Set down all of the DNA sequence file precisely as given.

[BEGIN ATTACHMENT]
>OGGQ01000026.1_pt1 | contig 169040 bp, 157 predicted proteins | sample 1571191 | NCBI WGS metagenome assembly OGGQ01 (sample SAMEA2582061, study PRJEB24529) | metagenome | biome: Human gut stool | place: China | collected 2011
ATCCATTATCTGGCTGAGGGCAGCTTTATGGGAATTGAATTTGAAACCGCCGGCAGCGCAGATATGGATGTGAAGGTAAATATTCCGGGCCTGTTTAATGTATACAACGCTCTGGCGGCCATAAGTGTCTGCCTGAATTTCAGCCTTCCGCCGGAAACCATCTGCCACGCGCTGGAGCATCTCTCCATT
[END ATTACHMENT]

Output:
>OGGQ01000026.1_pt1 | contig 169040 bp, 157 predicted proteins | sample 1571191 | NCBI WGS metagenome assembly OGGQ01 (sample SAMEA2582061, study PRJEB24529) | metagenome | biome: Human gut stool | place: China | collected 2011
ATCCATTATCTGGCTGAGGGCAGCTTTATGGGAATTGAATTTGAAACCGCCGGCAGCGCAGATATGGATGTGAAGGTAAATATTCCGGGCCTGTTTAATGTATACAACGCTCTGGCGGCCATAAGTGTCTGCCTGAATTTCAGCCTTCCGCCGGAAACCATCTGCCACGCGCTGGAGCATCTCTCCATT